The latest issue of Barron’s cites a particularly juicy lawsuit recently filed by Countrywide Home Loans (now part of Bank of America) against Mortgage Guarantee Insurance Corp. over the mortgage insurer’s refusal to pay claims on some of Countrywide’s toxic loans.
MGIC’s investigation of Countrywide’s dirty lending practices, which is attached to a court motion, contains some classic tales of the shenanigans that led to the housing bust.
There’s the part-time housekeeper in Chicago who got a $339,000 Countrywide mortgage after a friend who owned an auto-body shop helped her craft a document stating she was an employee who made $6,833 a month. (She really made about $300 a week.) Not only did the housekeeper never show up at the closing because she had returned to Poland, but the new house was really for her sister and brother-in-law, according to the MGIC complaint.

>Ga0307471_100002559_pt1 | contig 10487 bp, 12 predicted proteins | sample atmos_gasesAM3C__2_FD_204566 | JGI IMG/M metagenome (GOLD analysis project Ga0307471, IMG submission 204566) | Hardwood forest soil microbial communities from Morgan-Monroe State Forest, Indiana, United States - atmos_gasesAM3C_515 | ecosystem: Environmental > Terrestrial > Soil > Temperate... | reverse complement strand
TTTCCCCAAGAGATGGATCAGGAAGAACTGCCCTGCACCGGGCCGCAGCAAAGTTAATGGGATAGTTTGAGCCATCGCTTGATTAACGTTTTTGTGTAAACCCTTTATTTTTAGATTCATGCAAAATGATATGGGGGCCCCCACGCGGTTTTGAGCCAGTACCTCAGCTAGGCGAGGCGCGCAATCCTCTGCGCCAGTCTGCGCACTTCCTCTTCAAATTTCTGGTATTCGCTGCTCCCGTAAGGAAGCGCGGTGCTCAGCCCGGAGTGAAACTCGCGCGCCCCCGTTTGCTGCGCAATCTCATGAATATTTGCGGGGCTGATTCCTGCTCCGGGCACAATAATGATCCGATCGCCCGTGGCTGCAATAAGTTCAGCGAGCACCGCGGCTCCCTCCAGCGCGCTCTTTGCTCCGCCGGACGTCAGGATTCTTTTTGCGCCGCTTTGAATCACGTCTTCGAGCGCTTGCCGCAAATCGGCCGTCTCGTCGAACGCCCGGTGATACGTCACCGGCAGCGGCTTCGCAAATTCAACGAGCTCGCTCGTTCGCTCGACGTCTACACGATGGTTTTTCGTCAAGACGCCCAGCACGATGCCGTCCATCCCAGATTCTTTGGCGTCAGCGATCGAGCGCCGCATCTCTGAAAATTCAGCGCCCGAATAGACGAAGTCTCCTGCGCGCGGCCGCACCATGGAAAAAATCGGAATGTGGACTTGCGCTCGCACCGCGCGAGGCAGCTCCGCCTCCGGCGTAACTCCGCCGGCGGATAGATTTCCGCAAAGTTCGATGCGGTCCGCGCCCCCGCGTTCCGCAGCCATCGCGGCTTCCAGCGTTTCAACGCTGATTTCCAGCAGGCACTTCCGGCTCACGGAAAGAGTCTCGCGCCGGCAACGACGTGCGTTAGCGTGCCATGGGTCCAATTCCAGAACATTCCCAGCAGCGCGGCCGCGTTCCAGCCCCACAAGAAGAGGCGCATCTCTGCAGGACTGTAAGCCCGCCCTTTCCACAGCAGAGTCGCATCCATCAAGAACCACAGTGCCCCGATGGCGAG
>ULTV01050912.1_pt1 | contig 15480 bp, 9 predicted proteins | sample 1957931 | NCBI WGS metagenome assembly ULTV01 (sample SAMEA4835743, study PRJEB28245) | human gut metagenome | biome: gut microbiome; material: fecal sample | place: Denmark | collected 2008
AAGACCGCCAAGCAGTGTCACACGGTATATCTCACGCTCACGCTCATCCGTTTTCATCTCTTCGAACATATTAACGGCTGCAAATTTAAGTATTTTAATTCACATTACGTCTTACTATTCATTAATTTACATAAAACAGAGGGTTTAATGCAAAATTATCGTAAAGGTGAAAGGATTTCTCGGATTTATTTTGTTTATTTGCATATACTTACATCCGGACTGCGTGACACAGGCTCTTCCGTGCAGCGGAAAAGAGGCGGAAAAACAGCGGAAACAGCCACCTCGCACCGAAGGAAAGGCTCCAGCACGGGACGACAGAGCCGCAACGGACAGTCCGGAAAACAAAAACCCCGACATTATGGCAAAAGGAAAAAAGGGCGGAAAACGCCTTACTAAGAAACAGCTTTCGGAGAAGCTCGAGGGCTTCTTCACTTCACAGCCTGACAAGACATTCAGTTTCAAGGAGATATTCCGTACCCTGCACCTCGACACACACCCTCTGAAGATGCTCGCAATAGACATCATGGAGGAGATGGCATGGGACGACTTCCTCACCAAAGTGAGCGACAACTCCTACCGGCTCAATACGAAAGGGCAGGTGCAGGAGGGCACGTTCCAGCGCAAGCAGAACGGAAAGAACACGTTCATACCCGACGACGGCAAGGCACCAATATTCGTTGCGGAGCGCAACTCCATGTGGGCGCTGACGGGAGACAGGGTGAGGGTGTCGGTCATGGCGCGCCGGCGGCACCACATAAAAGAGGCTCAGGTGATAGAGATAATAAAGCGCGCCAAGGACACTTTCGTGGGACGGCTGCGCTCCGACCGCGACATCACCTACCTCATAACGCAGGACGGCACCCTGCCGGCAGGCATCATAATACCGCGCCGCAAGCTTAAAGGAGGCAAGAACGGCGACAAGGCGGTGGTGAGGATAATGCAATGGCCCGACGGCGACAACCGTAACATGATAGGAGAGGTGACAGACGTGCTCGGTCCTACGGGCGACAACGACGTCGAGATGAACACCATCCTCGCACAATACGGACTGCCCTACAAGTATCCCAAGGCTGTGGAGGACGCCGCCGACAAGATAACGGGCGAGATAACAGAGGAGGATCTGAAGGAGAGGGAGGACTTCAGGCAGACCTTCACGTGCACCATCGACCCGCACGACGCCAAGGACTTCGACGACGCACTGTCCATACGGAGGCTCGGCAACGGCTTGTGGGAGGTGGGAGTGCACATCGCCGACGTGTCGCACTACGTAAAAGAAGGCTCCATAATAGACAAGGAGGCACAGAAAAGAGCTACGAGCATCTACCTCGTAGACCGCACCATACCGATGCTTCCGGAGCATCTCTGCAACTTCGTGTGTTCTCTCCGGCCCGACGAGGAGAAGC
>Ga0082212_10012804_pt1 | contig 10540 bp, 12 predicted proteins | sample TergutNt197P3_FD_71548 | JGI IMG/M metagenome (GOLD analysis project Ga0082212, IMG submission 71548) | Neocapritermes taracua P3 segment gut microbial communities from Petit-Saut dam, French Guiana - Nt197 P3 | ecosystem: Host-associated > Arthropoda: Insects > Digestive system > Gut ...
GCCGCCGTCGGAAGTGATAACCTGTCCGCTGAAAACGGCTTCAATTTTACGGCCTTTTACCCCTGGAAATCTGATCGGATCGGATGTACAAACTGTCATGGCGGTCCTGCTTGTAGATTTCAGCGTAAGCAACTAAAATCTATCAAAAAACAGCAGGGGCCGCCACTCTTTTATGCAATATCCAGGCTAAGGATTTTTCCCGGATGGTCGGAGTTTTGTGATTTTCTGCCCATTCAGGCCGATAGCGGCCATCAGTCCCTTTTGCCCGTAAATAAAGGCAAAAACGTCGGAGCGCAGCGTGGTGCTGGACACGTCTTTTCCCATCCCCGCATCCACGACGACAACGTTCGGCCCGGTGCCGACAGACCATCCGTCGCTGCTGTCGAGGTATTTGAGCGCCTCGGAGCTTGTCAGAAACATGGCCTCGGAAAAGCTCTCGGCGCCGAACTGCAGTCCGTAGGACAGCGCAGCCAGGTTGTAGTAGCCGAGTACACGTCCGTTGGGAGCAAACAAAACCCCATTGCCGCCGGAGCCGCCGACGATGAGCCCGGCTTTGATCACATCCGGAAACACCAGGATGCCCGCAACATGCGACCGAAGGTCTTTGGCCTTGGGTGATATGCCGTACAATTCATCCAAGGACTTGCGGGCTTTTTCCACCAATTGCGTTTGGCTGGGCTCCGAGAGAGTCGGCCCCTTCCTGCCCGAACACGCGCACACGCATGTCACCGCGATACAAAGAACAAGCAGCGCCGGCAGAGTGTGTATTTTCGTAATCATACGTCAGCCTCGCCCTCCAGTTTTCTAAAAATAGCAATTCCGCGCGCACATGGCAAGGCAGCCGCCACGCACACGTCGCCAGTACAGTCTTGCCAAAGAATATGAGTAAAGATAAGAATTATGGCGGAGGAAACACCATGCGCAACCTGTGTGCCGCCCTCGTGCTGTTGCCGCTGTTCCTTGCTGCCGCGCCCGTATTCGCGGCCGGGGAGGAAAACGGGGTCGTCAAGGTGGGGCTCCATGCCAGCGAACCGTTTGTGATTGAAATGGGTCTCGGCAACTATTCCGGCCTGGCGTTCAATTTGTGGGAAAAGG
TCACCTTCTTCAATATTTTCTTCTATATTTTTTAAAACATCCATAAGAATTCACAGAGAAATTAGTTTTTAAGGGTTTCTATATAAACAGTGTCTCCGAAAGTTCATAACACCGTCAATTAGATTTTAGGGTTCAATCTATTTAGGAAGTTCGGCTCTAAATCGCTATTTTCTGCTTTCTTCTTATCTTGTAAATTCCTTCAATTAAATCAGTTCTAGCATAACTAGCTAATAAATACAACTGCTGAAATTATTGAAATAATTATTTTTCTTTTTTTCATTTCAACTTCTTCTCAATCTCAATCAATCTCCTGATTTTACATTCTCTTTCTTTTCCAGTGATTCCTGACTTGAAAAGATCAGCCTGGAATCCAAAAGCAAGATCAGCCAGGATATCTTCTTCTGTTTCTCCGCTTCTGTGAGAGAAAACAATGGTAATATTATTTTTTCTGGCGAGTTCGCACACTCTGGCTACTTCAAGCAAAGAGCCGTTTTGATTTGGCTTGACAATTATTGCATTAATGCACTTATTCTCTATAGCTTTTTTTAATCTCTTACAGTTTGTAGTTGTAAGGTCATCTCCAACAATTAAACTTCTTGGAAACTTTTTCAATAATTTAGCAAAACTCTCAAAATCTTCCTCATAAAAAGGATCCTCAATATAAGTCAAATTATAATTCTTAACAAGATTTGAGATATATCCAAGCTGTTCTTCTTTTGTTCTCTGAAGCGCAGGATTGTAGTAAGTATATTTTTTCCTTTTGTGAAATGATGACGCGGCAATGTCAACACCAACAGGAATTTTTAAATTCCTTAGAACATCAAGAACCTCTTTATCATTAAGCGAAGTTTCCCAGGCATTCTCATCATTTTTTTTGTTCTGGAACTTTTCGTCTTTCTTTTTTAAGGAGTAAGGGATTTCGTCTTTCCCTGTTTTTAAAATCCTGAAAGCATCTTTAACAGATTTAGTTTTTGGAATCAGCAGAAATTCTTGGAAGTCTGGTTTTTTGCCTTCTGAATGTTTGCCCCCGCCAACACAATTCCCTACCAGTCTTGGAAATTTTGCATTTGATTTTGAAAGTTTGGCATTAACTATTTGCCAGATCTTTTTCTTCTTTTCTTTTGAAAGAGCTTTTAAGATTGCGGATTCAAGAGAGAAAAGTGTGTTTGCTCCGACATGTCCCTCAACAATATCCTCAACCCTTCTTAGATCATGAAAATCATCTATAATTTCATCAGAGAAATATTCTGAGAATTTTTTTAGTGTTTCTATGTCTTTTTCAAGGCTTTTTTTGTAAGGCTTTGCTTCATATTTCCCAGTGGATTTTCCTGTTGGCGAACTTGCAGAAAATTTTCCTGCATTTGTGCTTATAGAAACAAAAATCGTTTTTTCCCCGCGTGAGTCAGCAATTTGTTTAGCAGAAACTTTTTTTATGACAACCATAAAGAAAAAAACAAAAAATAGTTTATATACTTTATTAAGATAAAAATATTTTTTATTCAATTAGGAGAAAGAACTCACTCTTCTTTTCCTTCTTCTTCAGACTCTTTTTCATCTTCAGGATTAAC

There’s also a California man who earned $1,100 a month as a milker for the Jose Silveria Dairy, but was still able to get a $350,000 mortgage from Countrywide after stating on his application that he made $10,500 per month as a “dairy foreman.” Not surprisingly, he defaulted on the loan.
Another California man, who got a $205,000 mortgage from Countrywide by lying about his job and inflating his income, had actually purchased the house for the Countrywide loan officer, who planned to rent it out, the MGIC snoops found.
The list goes on and on and includes tales of people saying they worked for fake companies, fraudulent tax returns, and references to personal bank accounts that never existed. (Read the full complaint below)
The investigations can be found in MGIC’s complaint to the American Arbitration Association. Interestingly, the application states that Countrywide’s mortgages have defaulted at three times the rate of other lenders that MGIC insured.